Petco to Stop Selling Food With Artificial Coloring, Flavors and Preservatives


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Petco will stop selling food and treats containing artificial colors, flavors and preservatives for dogs and cats by May 2019.

 

“Since our first store opened in 1965, Petco has been dedicated to ensuring the well-being of pets,” said Ron Coughlin, Petco CEO. “That commitment continues today with our decision to eliminate food and treats for dogs and cats containing artificial flavors, colors and preservatives from our shelves. Some may question whether this makes good business sense, but putting pets’ health first has always been the right thing to do for Petco. This is both a major step forward for pets and a natural next step on our journey to become a complete partner in total pet wellness. We hope the rest of the pet industry will join us on this path to better health for the pets we love.”

 

In 2014, Petco became the first national specialty retailer to discontinue the sale of China-made treats following consumer concerns about the safety of such products.

 

In January 2019, Petco will begin removing dog and cat food and treats with artificial ingredients from store shelves and e-commerce, with a commitment to complete the process by May 2019. Some of the more than 40 artificial ingredients Petco is eliminating include FD&C Red No. 3, Butylated hydroxyanisole (BHA), Butylated hytroxytoluene BHT), Glycerol tributyrate and benzaldehyde. 

 

“We’re inviting pet food companies to join us on this journey, even working hand-in-hand with some to pursue potential ingredient changes to meet our new ingredient standards,” said Nick Konat, co-chief merchandising officer for Petco. “In cases where an existing brand is unable to update some or all of their products to meet our criteria by May of 2019, we will stop carrying either specific products or the brand entirely, and we’ll help pet parents affected by such a change to safely transition to a new food or brand that we believe is healthier for their pet.”

 

The change also reflects one of the top concerns pet parents have today: nutrition. It’s no coincidence that pet food trends follow closely behind human food trends. According to a recent survey, 87 percent of pet parents say feeding their pet food made with no artificial flavors, no artificial colors and no artificial preservatives is important to pet’s health and well-being, with 59 percent of vets agreeing that pet owners should actively seek out foods without those ingredients. Furthermore, 95 percent of pet parents believe their pet’s diet and nutrition is essential to their pet’s overall health and wellness, yet more than half (56 percent) say finding healthy products for their pets is confusing, with another 47 percent reporting that finding healthy products for their pet is difficult.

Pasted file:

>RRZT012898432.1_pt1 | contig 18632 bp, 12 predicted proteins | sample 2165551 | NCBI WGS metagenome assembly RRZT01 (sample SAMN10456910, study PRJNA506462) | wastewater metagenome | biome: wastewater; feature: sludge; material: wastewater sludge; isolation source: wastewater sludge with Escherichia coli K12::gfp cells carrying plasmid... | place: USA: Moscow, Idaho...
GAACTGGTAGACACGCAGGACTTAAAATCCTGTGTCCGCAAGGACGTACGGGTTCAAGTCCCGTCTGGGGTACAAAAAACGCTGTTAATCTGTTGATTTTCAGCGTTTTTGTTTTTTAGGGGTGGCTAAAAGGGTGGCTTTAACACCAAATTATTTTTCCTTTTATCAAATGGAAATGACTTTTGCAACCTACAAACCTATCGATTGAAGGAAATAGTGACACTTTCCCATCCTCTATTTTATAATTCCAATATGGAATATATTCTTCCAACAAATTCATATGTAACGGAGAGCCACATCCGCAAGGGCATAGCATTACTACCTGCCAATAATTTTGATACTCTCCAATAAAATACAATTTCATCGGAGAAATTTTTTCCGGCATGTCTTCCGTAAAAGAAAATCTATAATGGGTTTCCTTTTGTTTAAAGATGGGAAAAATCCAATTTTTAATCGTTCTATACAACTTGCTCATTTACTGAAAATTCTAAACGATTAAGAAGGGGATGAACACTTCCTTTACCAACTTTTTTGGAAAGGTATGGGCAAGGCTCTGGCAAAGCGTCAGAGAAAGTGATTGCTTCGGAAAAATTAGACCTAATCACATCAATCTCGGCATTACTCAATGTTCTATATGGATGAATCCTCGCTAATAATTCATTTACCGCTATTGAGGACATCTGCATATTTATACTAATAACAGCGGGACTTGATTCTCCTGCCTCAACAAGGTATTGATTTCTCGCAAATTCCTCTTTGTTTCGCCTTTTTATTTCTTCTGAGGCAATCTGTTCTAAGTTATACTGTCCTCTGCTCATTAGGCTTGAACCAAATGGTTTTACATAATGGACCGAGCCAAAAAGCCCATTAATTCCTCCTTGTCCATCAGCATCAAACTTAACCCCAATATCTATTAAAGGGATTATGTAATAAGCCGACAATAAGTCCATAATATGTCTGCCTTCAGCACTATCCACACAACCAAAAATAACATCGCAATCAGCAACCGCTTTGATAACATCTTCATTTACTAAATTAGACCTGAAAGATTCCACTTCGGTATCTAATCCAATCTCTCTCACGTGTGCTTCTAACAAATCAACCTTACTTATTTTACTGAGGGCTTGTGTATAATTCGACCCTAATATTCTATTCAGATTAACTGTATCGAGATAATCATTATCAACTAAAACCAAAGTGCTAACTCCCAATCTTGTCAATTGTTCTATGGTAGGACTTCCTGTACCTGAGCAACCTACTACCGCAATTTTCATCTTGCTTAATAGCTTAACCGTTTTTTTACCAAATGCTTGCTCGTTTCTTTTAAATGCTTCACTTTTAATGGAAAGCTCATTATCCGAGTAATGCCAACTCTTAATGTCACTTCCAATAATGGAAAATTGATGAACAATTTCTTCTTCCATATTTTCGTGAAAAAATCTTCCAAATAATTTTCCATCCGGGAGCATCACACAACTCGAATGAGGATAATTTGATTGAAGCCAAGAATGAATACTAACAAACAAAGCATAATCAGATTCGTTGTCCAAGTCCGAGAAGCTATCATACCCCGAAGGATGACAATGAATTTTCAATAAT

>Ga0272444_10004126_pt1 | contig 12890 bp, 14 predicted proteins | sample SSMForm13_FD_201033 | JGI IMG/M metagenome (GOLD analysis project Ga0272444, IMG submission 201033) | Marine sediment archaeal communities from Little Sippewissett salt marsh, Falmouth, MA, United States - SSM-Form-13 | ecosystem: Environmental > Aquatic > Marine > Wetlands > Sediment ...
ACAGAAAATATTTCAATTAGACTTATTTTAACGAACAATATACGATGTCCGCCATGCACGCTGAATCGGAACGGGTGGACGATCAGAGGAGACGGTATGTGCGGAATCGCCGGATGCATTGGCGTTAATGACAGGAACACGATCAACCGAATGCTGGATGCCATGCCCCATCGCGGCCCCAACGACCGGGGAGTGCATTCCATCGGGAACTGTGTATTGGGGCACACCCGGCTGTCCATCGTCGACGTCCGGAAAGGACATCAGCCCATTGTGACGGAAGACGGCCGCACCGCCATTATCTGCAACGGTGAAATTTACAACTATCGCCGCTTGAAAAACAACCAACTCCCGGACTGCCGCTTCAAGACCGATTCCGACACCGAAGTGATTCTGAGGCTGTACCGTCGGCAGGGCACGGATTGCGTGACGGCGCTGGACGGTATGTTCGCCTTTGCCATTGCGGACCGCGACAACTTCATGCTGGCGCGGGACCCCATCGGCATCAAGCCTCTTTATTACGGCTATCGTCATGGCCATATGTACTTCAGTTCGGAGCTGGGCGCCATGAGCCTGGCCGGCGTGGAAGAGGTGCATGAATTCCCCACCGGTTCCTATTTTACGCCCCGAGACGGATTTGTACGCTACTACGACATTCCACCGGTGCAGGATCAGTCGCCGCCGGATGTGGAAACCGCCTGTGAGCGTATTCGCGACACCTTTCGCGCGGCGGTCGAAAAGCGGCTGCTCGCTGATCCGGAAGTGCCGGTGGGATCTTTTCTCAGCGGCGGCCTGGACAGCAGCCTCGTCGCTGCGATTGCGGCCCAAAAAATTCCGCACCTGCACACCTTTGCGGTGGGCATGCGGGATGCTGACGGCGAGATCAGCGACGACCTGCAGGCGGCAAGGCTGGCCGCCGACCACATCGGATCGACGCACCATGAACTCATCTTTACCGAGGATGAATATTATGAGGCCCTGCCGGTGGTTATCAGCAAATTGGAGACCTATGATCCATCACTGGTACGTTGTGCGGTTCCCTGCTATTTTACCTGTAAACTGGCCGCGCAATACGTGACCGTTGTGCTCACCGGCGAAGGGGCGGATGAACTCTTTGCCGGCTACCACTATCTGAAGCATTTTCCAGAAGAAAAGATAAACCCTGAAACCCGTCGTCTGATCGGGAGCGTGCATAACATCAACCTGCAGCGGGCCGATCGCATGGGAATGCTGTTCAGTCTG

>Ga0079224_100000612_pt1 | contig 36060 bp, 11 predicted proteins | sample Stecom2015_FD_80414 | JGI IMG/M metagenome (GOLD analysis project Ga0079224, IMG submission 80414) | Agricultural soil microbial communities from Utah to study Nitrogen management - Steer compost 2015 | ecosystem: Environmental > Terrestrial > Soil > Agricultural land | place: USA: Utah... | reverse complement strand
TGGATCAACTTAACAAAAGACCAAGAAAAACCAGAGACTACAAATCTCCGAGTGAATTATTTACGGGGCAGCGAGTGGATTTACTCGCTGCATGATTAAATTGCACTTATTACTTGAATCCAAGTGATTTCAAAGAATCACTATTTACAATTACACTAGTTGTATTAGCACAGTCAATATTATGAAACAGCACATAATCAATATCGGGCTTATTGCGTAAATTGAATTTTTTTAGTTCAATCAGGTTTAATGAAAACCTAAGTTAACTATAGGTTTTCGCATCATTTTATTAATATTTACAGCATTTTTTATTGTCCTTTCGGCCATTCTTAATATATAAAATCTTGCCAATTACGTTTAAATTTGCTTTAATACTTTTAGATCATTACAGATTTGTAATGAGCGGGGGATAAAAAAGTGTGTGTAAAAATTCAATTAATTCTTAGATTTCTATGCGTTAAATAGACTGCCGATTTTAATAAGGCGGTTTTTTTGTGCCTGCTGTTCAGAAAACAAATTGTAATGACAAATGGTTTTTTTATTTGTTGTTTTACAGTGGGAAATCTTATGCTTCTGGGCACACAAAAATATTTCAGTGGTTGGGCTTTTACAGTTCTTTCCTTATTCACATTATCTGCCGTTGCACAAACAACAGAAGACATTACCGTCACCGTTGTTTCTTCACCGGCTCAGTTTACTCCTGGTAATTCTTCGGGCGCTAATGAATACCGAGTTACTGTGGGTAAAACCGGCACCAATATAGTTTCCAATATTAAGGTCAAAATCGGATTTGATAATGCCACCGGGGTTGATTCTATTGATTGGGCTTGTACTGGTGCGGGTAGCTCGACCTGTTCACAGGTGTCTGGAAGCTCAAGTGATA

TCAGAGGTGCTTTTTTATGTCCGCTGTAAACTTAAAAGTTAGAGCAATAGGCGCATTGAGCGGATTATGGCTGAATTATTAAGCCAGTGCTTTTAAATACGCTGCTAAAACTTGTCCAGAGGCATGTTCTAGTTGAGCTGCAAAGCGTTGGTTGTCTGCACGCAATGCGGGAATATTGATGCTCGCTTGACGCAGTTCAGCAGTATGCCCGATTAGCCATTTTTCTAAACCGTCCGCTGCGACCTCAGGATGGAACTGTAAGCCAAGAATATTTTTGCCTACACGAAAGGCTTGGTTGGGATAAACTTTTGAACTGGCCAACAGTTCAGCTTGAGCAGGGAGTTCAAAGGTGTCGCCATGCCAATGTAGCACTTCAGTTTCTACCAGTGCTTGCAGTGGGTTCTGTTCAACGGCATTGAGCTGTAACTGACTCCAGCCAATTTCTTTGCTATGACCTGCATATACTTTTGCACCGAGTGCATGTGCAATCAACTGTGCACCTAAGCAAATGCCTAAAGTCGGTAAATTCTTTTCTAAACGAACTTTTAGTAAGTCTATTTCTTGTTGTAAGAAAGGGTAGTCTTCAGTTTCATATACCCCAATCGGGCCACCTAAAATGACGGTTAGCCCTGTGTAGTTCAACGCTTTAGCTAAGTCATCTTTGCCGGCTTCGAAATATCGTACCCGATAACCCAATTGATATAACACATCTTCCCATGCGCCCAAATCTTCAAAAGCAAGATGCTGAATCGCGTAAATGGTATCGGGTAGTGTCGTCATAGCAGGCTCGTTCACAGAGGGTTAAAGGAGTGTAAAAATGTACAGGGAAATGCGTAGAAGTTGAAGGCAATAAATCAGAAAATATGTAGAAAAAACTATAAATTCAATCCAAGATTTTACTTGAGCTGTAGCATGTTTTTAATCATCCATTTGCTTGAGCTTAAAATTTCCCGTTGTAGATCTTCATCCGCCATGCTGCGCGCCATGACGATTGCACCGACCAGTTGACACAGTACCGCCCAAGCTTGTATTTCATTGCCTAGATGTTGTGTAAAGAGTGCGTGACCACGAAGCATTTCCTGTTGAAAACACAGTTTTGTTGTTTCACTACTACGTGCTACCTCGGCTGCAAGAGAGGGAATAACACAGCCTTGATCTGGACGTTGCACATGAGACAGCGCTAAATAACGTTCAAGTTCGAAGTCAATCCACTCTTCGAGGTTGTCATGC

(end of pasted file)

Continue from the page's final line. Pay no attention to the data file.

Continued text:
“Pet parents are seeking answers that help assure them they are making the right choices,” said Dr. Whitney Miller, DVM, MBA, Diplomate ACVPM and director of veterinary medicine at Petco. “We’re stepping out ahead of the industry here because we believe it’s the right thing to do. With Petco’s new nutrition standards, we will only offer food that we believe supports overall pet health and wellness, making the decision process much easier for pet parents.”

 

Petco has worked closely with in-house and consultant veterinarians, nutritionists and wellness experts to inform its decision and its new standards for pet nutrition.

 

As part of this initiative, Petco will launch the Petco Pet Wellness Institute in 2019, a coalition of experts from all spectrums of pet health and wellness. Together, veterinarians, nutritionists, pet psychologists, academic researchers and other credentialed leaders will ensure Petco is offering the best information, education and services not only for nutrition, but for a wide array of topics and issues impacting pets’ overall health and well-being. Part of the Institute’s mandate will be funding evidence-based research to help further understand and define industry-wide issues, including the impact of food and ingredients on pet health. While data around pet wellness is currently limited, the institute will help provide clarity and inform Petco’s initiatives, ensuring the brand is continuing to meet the demands of modern pet parents.

 

While Petco’s transformation will affect certain brands, and ideally motivate companies to change ingredients, the company already carries plenty of high-quality, specially formulated foods that already meet and even exceed its new standards. In addition, Petco currently offers a variety of products, services and advice to help pet parents care for the complete health of their pets at every stage of life. Pet parents looking for guidance on what to feed their pets can find information available in-store by consulting with Petco’s knowledgeable employees, including Petco-certified pet food specialists.

 

“The goal here is superior health and well-being for the pets that bring so much love and joy to our lives,” said Coughlin. “Our bold nutrition stance combined with our continued expansion of veterinary services in our stores, are great examples of the many ways we’re evolving to meet the needs of modern pet parents.”

 

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